I also wanted breakthrough talent to be in it. We’ve got brand new Brummie actors who are so good, and I’m so excited to see what they do after this and see them fly. I didn’t want to cast myself and take an opportunity away from someone else.

Are you proud to present a series led by a 40-something woman of colour?

I feel quite emotional about it. When I was in the edit, I felt choked up just watching Parminder in pretty much every scene, remembering that I didn’t have this when I was little. I didn’t have that person to watch, I didn’t have that heroine. I had white women to look up to, which is fine, but I could have done with more people that looked like me on TV. I’m so excited for the future generations of kids coming up, who will be able to see themselves on the telly and see what they could be, I want to be part of that. I can’t believe it’s taken so long, I don’t think we’ve had it before enough in drama.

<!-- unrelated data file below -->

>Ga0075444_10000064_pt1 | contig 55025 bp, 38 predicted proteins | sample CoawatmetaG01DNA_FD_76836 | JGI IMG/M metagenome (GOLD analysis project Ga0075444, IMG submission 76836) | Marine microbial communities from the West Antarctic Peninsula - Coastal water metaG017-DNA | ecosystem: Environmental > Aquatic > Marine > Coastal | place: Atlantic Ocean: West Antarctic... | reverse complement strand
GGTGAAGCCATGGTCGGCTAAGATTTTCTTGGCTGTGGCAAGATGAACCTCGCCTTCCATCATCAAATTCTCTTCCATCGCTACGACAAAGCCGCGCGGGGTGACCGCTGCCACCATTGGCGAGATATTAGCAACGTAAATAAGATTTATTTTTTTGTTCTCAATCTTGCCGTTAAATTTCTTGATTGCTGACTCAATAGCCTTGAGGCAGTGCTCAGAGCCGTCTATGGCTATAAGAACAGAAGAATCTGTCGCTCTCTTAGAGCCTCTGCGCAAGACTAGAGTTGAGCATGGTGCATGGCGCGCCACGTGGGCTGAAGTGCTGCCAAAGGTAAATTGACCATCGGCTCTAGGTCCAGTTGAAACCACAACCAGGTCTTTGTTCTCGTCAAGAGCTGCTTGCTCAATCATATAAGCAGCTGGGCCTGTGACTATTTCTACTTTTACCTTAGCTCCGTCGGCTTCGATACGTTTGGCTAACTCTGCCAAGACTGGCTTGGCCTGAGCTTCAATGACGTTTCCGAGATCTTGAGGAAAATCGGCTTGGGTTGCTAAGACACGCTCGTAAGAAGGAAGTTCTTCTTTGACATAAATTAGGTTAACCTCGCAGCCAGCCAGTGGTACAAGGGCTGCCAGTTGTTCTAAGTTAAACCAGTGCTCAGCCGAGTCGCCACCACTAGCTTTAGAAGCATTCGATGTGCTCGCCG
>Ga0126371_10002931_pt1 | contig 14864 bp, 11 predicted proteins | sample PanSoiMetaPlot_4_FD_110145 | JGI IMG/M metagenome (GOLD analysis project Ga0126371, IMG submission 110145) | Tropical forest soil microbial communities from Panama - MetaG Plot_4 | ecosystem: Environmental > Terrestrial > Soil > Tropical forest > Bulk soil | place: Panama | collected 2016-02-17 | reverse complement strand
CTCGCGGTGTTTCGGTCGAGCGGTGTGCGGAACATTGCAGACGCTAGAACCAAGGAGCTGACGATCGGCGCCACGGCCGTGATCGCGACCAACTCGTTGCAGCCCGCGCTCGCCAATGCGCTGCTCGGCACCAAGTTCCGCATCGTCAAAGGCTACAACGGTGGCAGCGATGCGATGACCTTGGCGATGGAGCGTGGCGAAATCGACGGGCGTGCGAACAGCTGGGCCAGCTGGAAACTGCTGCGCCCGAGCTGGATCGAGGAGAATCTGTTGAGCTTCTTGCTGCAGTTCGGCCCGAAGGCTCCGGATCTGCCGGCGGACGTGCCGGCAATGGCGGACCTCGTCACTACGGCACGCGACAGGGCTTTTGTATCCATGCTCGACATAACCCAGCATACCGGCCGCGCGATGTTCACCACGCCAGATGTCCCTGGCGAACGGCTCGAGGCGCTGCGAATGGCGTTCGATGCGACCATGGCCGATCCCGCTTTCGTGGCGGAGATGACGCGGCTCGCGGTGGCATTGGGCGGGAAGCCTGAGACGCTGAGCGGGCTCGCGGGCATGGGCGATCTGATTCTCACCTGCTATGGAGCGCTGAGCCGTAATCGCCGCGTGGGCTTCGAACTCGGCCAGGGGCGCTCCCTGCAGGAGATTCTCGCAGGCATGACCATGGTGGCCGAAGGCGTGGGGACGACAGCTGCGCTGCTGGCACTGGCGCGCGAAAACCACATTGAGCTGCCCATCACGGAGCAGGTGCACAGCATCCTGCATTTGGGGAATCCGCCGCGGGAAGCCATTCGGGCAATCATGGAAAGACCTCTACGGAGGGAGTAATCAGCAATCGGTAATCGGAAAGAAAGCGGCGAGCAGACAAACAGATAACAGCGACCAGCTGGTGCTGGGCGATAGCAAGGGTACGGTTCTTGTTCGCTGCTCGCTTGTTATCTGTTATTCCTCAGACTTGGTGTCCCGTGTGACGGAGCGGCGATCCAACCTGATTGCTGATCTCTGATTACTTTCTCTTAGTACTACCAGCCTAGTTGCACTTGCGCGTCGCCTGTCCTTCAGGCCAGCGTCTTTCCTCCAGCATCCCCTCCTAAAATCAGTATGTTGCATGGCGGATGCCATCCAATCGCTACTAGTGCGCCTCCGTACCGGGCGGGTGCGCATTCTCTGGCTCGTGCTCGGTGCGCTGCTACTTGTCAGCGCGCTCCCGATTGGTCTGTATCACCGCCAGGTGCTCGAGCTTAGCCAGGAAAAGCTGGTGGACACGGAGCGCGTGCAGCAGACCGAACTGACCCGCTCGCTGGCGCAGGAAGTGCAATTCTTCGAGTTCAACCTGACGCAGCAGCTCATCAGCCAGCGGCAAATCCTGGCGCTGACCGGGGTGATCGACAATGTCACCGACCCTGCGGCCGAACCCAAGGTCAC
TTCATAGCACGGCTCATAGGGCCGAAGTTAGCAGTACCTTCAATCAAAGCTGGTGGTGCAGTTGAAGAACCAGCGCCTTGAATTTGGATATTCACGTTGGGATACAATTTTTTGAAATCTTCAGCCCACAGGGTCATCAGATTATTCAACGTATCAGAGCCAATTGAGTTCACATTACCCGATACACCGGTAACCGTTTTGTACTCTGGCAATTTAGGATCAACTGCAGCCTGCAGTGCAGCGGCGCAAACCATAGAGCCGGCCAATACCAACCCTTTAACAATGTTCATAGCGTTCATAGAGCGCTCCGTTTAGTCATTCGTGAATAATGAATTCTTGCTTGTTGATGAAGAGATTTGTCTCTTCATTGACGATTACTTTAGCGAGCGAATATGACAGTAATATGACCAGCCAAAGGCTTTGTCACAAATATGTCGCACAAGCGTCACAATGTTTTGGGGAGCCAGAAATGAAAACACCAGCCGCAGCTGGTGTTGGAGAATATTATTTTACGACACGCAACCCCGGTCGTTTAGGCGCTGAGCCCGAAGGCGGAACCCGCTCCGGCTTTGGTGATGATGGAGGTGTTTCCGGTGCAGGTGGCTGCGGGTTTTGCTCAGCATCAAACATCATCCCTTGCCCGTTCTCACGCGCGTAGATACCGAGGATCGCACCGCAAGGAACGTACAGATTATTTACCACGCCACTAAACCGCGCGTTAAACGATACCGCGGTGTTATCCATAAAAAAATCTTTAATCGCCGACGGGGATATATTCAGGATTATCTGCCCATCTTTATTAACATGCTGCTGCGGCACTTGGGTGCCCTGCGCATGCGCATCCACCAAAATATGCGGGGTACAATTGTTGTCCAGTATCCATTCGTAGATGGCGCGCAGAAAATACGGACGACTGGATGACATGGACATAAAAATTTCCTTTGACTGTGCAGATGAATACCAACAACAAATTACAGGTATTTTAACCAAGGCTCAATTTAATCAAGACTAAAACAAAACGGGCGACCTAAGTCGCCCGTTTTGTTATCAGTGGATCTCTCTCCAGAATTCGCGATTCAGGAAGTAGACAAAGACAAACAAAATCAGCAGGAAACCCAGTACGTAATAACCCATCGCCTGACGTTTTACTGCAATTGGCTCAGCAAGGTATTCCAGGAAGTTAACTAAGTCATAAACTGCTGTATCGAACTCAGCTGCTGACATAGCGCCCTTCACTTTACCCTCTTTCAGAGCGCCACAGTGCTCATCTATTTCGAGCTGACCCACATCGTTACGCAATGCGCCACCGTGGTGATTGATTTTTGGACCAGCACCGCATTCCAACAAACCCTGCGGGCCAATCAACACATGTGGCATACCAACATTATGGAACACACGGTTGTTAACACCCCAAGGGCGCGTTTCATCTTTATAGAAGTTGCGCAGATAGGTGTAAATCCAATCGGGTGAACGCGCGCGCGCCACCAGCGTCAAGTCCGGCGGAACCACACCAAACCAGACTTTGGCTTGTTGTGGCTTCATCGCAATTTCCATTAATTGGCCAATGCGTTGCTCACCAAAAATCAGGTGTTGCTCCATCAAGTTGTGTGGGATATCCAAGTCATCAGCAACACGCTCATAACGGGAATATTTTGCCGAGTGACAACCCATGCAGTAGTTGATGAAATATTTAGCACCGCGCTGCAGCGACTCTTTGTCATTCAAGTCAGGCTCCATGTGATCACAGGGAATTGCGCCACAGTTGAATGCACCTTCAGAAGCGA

Rachita faces many instances of ‘everyday racism’ – was that something you were keen to explore?


Yes, I wanted to include those micro-aggressions. One of my inspirations is Issa Rae’s show Insecure, which deals with race in such a subtle way, and it’s about the things that we all experience every day. Sometimes it’s to do with gender, not just race – a lot of people experience everyday sexism, but we’re so used to it and just get on with it. Things like someone in a shop just assuming that you work there, which happens all the time to women of colour. If I stand still in a restaurant long enough, eventually someone will ask me about the specials!!!